“The Consequences” isn’t your mother’s or grandmother’s musical, although I suspect they would enjoy the show, too. Because even though the musical is chock full of ironic and spot-on hipster references, it also has a whole lot of heart, and it asks questions that are relevant for all ages.
In the opening announcements, Dan Lombardo, artistic director of WHAT, described the show as a love story told in 12 songs and one short dance sequence performed by Troll dolls. It proved to be as apt of a description as any for a musical that defies easy definition.
The love story in question is between Ellie and Jeremy, who fell in love on the Jersey shore 10 years before the action of the play and then separated for reasons that become apparent later. In the present day action of the play, Ellie is a singer/songwriter in a band based out of Portland, whose biggest career highlight has been having a song played on the television show “One Tree Hill.”
Jeremy is a software designer engaged to be married to a chiropractor named Jill who collects Troll dolls and believes the key to happiness is acceptance of life’s realities, no matter how mundane or mediocre they are. Both Ellie and Jeremy are miserable in their present lives, which leads to the temptation to revisit a happier and less fraught time when all things seemed possible, even true love.
As the play opens, they both remember a certain song from 10 years earlier they listened to together in a beat-up Volvo with fuzzy dice hanging from the mirror. It is the first of several “shared simultaneous flashback dreams” or SSFDs, as the narrator refers to them.
The script very cleverly balances the present with the past until they inevitably meet. There are pop culture references and some spot-on funny lines that perfectly capture the angst of late young adulthood (think late 20s, early 30s), when the past seems so much better than the present.
Throughout the musical, Leigh and Jarrow’s original score is simply wonderful, with songs that range from the soulful “All That You’re Touching Is Skin,” to the bitter and hilarious, “Mr. Walker,” an ode to a bad boss that begins with the line, “You took my soul, so I think I’ll take your paper clip.”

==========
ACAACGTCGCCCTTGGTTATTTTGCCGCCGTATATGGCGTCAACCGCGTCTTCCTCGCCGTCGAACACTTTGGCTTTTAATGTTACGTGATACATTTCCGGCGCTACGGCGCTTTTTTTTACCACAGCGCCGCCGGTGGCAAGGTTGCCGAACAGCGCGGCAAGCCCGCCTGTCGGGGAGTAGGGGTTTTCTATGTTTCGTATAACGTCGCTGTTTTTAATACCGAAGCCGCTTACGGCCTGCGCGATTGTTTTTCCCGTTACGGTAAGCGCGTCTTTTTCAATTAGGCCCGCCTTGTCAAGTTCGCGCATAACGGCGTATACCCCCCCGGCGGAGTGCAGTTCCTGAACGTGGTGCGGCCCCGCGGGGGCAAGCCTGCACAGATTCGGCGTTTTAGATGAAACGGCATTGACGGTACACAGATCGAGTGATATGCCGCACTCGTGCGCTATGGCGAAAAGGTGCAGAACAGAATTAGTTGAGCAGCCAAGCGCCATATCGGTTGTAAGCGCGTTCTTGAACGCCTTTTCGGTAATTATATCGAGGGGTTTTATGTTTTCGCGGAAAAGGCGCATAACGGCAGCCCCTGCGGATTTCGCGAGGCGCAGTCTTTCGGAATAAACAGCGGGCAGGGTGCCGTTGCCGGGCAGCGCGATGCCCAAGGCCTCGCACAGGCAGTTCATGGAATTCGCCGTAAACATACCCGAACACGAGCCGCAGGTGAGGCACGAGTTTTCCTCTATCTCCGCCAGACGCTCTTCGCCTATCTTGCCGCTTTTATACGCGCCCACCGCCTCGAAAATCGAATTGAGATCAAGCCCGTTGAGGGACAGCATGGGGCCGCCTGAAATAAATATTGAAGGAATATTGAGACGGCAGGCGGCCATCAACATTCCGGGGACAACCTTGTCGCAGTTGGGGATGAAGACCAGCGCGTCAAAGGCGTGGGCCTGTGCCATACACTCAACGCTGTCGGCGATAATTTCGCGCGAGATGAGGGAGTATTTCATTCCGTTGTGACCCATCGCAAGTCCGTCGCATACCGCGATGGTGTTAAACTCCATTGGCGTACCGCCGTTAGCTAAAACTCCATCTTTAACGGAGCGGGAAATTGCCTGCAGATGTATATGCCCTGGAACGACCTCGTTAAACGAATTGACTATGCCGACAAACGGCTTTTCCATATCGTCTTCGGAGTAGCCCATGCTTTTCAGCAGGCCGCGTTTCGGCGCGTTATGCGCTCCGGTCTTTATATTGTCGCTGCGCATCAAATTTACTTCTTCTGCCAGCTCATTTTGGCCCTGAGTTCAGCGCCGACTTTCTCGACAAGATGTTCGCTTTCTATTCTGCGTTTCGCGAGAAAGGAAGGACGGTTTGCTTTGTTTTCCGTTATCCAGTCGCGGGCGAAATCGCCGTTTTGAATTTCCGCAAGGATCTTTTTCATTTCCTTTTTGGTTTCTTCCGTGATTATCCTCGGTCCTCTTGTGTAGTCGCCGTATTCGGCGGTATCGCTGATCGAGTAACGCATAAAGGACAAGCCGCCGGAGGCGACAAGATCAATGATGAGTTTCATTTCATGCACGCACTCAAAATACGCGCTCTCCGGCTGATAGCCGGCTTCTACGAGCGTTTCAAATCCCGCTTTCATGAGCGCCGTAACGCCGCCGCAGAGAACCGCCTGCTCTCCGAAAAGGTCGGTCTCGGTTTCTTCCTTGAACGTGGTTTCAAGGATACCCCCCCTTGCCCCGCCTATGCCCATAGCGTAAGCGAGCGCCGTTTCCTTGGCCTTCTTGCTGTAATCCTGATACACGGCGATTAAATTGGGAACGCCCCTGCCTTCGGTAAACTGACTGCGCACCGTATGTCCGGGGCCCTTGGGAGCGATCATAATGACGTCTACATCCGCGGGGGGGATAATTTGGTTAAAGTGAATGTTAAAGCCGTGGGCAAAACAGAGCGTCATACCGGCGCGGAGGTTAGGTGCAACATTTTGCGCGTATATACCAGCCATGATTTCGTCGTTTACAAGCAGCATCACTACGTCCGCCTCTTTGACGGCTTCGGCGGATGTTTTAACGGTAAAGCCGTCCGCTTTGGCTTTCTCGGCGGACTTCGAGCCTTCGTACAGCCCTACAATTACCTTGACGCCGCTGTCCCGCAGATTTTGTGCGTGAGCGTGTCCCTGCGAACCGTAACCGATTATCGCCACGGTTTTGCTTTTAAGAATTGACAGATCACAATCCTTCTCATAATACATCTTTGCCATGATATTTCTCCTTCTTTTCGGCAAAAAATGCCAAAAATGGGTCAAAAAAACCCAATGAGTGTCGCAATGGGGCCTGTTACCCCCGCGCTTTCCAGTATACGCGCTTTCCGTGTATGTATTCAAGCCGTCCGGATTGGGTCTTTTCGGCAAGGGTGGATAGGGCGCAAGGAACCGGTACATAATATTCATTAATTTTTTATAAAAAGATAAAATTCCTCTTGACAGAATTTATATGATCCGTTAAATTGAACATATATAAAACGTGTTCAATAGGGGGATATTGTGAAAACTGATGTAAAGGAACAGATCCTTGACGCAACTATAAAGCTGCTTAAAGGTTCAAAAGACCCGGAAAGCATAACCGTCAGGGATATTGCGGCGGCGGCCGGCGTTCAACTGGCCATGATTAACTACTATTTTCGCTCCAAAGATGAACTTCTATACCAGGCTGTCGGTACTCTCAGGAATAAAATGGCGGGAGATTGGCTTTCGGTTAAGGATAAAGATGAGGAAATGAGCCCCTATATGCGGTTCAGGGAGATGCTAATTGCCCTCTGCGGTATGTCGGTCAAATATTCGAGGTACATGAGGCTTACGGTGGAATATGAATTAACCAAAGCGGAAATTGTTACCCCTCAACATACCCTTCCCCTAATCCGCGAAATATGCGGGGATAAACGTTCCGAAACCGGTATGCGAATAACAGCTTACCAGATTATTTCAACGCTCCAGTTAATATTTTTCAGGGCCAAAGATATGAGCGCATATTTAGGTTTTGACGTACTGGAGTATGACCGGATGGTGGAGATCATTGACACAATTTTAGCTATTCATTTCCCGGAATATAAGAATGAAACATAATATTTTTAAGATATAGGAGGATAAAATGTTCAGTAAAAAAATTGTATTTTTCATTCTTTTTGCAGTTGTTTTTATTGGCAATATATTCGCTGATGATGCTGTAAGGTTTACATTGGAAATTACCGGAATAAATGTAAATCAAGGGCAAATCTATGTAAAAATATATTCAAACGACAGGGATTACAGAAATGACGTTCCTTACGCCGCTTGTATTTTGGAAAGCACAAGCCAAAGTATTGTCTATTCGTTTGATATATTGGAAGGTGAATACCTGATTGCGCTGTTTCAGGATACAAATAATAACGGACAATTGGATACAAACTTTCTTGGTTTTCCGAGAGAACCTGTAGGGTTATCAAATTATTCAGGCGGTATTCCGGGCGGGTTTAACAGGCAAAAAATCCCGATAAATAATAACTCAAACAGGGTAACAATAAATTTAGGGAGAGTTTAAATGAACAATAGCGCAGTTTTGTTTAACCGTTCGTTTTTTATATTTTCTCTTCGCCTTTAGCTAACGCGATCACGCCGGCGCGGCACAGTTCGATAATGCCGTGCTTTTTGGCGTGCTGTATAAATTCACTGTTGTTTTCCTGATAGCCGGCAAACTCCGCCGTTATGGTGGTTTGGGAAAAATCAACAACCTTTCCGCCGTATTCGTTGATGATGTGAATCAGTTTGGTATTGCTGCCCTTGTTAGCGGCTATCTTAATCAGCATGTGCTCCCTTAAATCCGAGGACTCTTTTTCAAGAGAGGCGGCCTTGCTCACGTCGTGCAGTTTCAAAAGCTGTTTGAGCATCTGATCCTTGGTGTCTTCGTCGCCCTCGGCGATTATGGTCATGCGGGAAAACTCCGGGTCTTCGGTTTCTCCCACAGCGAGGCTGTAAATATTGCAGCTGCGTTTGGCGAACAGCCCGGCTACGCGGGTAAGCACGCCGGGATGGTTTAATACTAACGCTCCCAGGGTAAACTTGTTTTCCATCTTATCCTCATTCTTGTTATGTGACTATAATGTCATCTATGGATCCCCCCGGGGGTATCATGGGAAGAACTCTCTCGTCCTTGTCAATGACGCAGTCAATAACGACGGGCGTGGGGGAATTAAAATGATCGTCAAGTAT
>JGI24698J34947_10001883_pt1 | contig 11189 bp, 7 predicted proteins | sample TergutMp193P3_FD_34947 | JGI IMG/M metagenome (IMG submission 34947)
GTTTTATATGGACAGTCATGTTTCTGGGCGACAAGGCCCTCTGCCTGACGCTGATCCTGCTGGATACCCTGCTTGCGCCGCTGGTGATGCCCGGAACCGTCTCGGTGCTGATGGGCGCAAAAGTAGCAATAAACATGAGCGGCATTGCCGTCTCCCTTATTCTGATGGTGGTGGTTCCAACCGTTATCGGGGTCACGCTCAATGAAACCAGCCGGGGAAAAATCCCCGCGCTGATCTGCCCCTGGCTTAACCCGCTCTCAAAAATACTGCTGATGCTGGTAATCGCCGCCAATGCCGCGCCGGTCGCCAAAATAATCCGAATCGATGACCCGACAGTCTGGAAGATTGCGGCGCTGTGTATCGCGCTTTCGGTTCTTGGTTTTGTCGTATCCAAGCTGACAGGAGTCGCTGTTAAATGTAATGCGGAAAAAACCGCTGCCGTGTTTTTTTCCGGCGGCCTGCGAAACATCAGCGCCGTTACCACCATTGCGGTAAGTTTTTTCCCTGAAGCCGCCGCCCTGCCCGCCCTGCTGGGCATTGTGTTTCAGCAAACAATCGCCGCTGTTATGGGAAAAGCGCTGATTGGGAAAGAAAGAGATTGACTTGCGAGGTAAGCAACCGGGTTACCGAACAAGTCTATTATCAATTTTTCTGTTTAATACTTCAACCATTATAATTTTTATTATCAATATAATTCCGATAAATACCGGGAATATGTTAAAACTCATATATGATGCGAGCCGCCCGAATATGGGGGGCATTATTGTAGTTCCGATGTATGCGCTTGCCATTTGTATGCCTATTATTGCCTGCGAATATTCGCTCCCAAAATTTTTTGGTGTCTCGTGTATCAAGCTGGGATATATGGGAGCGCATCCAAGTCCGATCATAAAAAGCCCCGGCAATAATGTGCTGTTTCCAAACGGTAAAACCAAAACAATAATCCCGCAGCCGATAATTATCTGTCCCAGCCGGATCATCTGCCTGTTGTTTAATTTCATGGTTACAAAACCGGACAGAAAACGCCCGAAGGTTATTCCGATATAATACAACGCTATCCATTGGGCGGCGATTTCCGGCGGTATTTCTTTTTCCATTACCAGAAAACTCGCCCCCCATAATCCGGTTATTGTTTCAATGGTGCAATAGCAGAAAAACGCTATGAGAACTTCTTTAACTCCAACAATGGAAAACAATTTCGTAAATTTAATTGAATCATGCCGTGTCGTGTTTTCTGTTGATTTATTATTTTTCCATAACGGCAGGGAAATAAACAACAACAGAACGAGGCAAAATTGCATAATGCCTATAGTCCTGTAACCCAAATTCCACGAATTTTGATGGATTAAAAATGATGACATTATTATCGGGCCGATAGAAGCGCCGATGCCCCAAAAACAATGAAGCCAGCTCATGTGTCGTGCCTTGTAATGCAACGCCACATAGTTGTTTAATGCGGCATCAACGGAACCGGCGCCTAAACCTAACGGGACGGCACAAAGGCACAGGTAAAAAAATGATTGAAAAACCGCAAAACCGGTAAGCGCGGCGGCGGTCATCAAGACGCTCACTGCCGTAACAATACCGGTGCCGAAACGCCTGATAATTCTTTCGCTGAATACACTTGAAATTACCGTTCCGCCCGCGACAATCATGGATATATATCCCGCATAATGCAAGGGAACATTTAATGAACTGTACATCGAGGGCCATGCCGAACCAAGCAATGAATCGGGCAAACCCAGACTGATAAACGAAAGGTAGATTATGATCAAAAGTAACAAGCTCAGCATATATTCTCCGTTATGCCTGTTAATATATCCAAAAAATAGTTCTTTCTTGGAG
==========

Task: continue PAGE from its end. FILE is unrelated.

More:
A cast of three could be claustrophobic with the wrong actors, but this cast sparkles under Kel Haney’s deft direction. Crystal Arnette is mesmerizing as Ellie. Her looks and delivery are reminiscent of Zooey Deschanel, and she has the singing chops that complete the comparison. Whether she is getting her rock on or singing a heartfelt ballad, it’s impossible to take your eyes off her.
Alex Herrald plays the slightly neurotic Jeremy with equal skill. In many ways, he seems like the more tragic character. There is a sense he can only discover his inner passion and true desires with Ellie, but he always hesitates to grab the brass ring.
Equity actor Andrew Ramcharan Guilarte pulls the whole story together as the narrator. He is charming and engaging the entire time he is on stage, even if he is just watching Arnette and Herrald sing from a table in set designer Ted Vitale’s fully imagined bar. He’s also very funny, and can even make the weather report sound hilarious. He serves as a part-time coach and fill-in bartender, but eventually is revealed to be Ellie and Jeremy’s inner subconscious, giving them a push toward remembering the past and forging a future together. Will they take his advice? Should they take his advice?
These are among the questions “The Consequences” asks. It makes for a thought-provoking and thoroughly entertaining evening you won’t want to miss.

References to Salvador Dali Make Me Hot
by Jose Rivera  (May 24 – June 9):

“The opening play of the season at the Wellfleet Harbor Actors Theater always has a sense of magic to it, but with Jose Rivera’s References to Salvador Dali Make Me Hot, the Outer Cape arts Mecca ignites in a sultry, sensual sublimation of sight and sound.” Barnstable Patriot

Lombardo, the company’s artistic director, delivers a convincing answer to the question of whether WHAT will continue to be a ground-breaking playhouse for theater with an edge References to Salvador Dali Make Me Hot keeps WHAT’s arc of “adventurous theater” intact. Barnstable Patriot

In References to Salvador Dali Make Me Hot, a magical world unfolds… (it’s) a theater lover’s production. Provincetown Magazine

“References to Salvador Dali Make Me Hot at Wellfleet Harbor Actors Theater is a visually beautiful production, with a large dose of head-messing thrown in. It has the spirit, color and outline of a Dali painting.” IO Cape Cod